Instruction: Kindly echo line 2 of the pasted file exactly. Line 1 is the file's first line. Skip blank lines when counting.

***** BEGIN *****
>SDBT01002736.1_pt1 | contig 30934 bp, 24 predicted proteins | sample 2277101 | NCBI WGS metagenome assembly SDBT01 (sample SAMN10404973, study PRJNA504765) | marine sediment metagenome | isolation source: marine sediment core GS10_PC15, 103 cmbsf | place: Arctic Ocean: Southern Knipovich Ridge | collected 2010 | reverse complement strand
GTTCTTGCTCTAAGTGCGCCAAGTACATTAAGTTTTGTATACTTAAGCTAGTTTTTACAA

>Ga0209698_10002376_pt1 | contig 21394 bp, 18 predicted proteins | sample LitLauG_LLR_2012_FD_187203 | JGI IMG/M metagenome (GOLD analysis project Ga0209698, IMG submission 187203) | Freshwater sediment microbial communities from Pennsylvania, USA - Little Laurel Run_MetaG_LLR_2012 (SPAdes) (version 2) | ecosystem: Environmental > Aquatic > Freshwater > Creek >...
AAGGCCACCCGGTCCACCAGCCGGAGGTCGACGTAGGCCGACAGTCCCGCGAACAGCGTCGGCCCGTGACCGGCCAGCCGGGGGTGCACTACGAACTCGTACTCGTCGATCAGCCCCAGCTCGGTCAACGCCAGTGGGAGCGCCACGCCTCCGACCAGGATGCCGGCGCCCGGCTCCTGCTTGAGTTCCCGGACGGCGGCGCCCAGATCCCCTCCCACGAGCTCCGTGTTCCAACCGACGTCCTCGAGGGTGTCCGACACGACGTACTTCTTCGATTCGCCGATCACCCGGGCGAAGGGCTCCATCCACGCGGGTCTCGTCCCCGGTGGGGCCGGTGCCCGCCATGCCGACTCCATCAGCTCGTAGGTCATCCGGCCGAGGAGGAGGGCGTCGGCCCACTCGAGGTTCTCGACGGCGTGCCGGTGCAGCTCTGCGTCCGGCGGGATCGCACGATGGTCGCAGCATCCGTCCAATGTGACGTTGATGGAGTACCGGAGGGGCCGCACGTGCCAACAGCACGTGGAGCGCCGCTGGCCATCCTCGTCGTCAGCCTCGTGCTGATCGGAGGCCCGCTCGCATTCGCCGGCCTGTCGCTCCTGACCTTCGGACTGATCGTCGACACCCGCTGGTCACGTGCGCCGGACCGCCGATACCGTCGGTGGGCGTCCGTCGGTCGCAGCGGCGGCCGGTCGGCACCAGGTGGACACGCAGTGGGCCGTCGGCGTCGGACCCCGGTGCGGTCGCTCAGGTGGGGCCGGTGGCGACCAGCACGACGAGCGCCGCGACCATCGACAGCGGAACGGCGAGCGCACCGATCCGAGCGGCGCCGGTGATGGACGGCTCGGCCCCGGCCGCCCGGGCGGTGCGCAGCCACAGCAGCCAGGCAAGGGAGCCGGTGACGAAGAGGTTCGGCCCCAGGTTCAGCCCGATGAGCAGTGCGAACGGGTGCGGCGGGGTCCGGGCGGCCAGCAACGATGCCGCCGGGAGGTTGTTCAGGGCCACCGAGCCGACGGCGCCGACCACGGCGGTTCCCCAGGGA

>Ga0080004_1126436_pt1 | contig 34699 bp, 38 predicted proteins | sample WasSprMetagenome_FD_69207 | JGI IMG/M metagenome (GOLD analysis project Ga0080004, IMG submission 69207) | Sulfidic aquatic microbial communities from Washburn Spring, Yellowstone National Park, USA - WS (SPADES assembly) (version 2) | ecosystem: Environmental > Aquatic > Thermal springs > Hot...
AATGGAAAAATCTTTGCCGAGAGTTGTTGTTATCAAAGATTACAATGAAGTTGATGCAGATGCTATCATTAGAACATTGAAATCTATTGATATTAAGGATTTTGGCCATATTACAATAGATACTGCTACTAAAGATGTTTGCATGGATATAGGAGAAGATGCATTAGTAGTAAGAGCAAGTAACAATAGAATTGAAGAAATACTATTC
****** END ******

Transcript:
GTTCTTGCTCTAAGTGCGCCAAGTACATTAAGTTTTGTATACTTAAGCTAGTTTTTACAA